The middle class in Brazil has grown since 2003 when Brazilian President Luiz Inácio Lula da Silva first took office and now represents almost half of the country’s population, according to a report from the Getúlio Vargas foundation released over the weekend.
The close to 91 million Brazilians (49.22% of the total population) who now are part of the middle class, and are known in Brazil as class C, absorb 46% of the country’s national income with average per capita ranging from US$ 586 to US$ 2.530, adds the report published in Sunday’s O Globo edition.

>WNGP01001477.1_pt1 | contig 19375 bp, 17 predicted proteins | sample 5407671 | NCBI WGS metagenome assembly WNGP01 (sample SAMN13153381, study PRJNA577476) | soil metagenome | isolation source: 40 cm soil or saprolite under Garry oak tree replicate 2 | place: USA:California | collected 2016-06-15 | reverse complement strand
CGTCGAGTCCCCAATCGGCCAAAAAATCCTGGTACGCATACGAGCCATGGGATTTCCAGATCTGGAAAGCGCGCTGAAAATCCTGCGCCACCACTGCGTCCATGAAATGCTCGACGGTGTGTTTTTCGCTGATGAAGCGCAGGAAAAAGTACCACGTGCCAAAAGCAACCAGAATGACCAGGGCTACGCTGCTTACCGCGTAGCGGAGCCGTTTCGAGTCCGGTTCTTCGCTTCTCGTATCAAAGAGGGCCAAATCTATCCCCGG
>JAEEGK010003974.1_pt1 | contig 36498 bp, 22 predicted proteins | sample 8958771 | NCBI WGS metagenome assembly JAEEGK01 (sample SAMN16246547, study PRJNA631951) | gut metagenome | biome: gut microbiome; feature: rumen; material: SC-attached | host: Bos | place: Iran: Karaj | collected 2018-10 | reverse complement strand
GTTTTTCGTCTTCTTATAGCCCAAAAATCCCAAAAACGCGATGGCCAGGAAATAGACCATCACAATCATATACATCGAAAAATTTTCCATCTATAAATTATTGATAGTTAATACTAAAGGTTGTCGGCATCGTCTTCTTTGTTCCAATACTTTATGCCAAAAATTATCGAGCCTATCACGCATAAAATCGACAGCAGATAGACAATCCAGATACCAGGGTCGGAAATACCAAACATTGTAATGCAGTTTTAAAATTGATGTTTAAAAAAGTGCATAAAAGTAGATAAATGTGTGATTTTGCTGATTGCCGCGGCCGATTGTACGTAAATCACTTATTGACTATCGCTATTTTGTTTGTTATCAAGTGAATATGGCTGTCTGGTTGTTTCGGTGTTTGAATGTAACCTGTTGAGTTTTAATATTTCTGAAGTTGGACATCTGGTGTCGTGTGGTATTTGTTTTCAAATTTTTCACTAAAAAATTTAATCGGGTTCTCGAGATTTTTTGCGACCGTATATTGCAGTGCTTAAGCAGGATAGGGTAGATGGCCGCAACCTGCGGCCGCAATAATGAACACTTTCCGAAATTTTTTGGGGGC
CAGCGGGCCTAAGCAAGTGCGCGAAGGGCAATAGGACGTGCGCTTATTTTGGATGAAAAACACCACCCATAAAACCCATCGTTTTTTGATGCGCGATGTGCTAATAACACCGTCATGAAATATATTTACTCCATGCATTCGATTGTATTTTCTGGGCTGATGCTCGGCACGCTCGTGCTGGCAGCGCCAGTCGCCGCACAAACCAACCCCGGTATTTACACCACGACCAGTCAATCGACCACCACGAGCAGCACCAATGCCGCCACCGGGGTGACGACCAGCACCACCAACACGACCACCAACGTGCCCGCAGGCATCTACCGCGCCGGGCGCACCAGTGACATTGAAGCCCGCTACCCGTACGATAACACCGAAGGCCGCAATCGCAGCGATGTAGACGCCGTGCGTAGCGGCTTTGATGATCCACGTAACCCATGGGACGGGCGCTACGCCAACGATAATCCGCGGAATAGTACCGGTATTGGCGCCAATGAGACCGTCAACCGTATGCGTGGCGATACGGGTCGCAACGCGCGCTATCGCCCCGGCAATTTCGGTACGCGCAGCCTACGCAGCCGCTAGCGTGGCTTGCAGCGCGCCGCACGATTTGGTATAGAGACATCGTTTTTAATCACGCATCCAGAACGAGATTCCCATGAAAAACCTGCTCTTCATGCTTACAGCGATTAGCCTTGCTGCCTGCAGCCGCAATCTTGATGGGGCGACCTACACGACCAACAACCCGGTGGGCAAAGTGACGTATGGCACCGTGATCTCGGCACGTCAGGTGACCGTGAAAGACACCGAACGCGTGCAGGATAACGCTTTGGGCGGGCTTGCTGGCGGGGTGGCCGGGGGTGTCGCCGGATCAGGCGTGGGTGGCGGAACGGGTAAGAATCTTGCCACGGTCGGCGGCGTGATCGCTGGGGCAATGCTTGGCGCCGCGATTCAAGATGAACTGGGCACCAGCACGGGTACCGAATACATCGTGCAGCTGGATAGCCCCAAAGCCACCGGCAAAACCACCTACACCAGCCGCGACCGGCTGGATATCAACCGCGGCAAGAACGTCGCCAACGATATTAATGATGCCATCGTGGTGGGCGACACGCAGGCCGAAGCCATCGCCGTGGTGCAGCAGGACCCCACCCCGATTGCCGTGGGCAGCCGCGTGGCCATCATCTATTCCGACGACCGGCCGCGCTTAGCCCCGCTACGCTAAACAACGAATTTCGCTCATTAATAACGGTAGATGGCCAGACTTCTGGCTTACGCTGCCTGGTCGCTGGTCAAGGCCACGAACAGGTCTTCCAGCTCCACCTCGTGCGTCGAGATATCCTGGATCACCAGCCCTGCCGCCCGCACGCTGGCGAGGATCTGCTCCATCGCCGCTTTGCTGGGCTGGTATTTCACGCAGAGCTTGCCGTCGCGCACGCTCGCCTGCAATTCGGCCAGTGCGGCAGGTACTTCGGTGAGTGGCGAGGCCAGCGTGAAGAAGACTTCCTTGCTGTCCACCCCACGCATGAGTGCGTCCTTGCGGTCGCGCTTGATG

In 2003, according to the report, the Brazilian middle class totaled 64.1 million people equivalent to 37.56% of the total population and had a 37% share of the national income.
However in spite of the impressive social advance, the least favored of the population remains as a majority representing 40% of total population.
The Getúlio Vargas foundation said that 70 million people have incomes below the equivalent of US$ 586 and many of them depend on different government subsidies to guarantee their subsistence.
The inequality is even more evident by comparing income at the cusp of the social pyramid with 19.4 million people (10.42% of the population) which have a 44% share of Brazil’s national income.
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